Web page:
Look up 'critique' and you'll see such words as evaluation and assessment. Look up 'criticism' and you'll see disparagement and disapproval.
As new writers, we eventually find it necessary to offer up our work for critique. This isn't the same thing as asking friends and family to read your book. Your family will love it no matter what. Your friends may like it. If they don't, they'll merely tell you they were too busy to read it. Maybe they were too busy. Maybe they couldn't choke it down because your writing wasn't up to par.
The truth is, you're not getting an honest critique of your work. If you jump the gun and start querying and sending partials willy-nilly into the publishing world, there's a good chance you'll be disappointed by the results. Rejections will likely pour in with the regularity of an electric bill. Maybe you'll give up, convinced that you suck. Or maybe you'll realize that there are people out there who can really help.
So, you join a writers' group or forum. You get tips on making your work better. You discover flaws like passive voice, showing not telling, info dump and wooden dialogue.
Maybe a critique is particularly harsh, and you instantly take it personally. Perhaps you lash back, telling everybody you know that the critiquer is mean. If that's the case, you have a lot to learn about the critiquing process. Resist the urge to diss the critiquer. Don't flounce off in a huff because your brilliant prose didn't blow the socks off everyone who read it. The people who think they're helping you are not necessarily professionals, and not all of them know how to assess another writer's work with an objective eye.
Take each comment, positive or negative, and store them in a safe place. Take some time to cool off and look at the comments again.
Some will be inconsequential, like: "I thought that joke was in poor taste and I don't think you should use it." So what if the reader didn't like the joke? A thousand others will. Disregard.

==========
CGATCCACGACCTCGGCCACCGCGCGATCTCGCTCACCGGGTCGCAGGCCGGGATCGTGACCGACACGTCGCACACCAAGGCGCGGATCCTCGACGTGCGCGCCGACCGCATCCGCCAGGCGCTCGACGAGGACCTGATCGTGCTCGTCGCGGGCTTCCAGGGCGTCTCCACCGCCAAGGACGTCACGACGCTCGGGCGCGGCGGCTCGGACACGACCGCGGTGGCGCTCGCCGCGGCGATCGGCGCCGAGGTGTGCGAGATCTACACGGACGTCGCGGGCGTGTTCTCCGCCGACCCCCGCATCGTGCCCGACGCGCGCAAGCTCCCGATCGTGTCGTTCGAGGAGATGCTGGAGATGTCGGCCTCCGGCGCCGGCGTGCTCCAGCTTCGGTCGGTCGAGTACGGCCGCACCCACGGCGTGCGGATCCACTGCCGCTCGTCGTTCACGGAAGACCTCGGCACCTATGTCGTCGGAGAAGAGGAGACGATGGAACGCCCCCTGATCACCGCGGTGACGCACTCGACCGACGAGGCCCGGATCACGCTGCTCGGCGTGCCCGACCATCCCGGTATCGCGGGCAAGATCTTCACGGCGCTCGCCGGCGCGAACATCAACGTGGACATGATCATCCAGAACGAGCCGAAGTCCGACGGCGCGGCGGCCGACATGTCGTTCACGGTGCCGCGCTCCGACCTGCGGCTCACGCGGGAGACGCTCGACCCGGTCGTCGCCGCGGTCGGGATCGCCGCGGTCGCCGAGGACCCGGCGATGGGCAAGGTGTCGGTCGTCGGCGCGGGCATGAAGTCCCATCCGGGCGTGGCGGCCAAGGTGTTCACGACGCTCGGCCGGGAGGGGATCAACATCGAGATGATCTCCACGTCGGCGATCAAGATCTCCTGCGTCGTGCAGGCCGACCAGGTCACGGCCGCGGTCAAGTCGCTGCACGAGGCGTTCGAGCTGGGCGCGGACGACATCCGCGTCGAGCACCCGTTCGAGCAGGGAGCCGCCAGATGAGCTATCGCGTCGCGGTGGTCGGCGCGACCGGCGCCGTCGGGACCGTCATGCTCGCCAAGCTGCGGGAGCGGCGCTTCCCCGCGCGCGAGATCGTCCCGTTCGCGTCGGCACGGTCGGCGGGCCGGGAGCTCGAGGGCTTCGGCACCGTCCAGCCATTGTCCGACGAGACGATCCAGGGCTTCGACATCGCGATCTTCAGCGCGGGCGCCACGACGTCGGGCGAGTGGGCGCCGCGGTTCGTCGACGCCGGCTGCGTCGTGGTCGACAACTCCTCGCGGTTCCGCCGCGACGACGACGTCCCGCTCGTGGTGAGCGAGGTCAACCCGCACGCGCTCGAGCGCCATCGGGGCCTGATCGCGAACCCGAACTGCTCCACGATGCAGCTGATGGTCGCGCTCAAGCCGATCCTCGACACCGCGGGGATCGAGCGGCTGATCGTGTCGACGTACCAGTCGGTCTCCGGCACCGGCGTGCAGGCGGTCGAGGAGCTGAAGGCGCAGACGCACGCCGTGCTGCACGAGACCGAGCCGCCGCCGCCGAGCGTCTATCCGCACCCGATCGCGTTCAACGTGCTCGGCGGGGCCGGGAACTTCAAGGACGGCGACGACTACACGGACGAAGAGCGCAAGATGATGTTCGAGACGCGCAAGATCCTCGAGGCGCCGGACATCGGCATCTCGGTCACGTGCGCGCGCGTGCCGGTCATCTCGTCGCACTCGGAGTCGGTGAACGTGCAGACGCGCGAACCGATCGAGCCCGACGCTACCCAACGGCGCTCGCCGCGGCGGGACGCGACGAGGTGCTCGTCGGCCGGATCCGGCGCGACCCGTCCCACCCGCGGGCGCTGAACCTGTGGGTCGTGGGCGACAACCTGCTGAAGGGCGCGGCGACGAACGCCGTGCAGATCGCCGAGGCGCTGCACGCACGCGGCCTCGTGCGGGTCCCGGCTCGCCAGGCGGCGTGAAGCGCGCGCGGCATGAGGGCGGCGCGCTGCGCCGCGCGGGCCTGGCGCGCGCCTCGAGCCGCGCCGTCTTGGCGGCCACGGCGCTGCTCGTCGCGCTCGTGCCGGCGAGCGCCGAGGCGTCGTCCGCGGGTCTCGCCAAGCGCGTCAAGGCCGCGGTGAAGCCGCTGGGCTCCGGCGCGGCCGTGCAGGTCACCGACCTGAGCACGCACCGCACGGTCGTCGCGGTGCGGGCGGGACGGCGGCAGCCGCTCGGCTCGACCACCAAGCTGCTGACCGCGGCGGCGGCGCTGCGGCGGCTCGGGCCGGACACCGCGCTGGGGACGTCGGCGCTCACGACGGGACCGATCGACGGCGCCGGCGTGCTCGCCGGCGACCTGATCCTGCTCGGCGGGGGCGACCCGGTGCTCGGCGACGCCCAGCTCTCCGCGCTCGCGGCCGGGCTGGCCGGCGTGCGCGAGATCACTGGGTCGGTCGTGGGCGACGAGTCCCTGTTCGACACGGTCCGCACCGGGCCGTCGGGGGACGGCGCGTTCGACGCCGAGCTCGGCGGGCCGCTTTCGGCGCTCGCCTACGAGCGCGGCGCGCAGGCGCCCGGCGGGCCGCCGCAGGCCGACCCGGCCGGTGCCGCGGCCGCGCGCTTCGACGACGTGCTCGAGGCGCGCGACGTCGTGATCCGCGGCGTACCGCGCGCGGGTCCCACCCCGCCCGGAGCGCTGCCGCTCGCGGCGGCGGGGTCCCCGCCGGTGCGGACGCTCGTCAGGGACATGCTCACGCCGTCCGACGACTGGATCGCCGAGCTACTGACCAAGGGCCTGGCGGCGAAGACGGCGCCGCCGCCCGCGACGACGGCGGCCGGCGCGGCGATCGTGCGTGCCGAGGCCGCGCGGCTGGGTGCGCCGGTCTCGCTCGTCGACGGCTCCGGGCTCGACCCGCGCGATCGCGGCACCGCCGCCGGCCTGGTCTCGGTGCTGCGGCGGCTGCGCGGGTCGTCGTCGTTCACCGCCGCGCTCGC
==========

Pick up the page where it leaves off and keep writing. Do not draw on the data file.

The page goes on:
Some will sting: "Using excessive 'there was' is the sign of an amateur". Okay, that could have been worded differently, so take it in its intended context -- omit excessive 'there was'.
Some will be extremely unhelpful: "This sucks. You can't write." Or: "I didn't like the plot." Ignore these people and move on.
Most will be helpful, and eventually their advice will percolate into your psyche if the same tips are given again and again.
Above all, whether you agree or disagree, take the time to thank your critiquer.
I'm telling you this because my writers' group was recently attacked for rejecting a potential member based on her submission. She sent her complaint to a new blog that specializes in exposing unfair treatment in the writing world.
I love the people in my writers' group -- they all helped me hone my rudimentary writing skills until I was eventually published. Now they are helping me in my quest to obtain an agent. They are the sweetest, most generous and kind ladies I'd ever met online. Together, we help each other learn, we lean on each others' shoulders when tragedy strikes, and we laugh together on a regular basis. I don't regret joining the group, and I wish it could be open to the whole writing world, but it can't. They can't accept everyone, just like a dedicated couple can't adopt a whole orphanage.
Yes, there are watchdog and resource sites out there, with Absolute Write, Writer Beware and Preditors & Editors at the forefront. They carefully research any claims against agents, publishers and writers' groups, offering both sides of the story if available. A random blog has every right to complain about individuals in the industry, but it may backfire on the owner if they don't back up their claims with facts.
There are great critique groups out there, too. Run your first pages through Elektra's Crapometer and you'll get honest and helpful opinions. Give your query letter a shot at Evil Editor's blog and you'll laugh your ass off while he picks apart your pitch in a most hilarious fashion, followed by a revised letter that will likely be 300% better. Join in the office party at the Absolute Write water cooler and you'll get lost in a whirlwind of opinions, jokes, critiques, writing exercises and just plain fun (and a little flouncing, too).
Hopefully you'll also fit in some writing, too.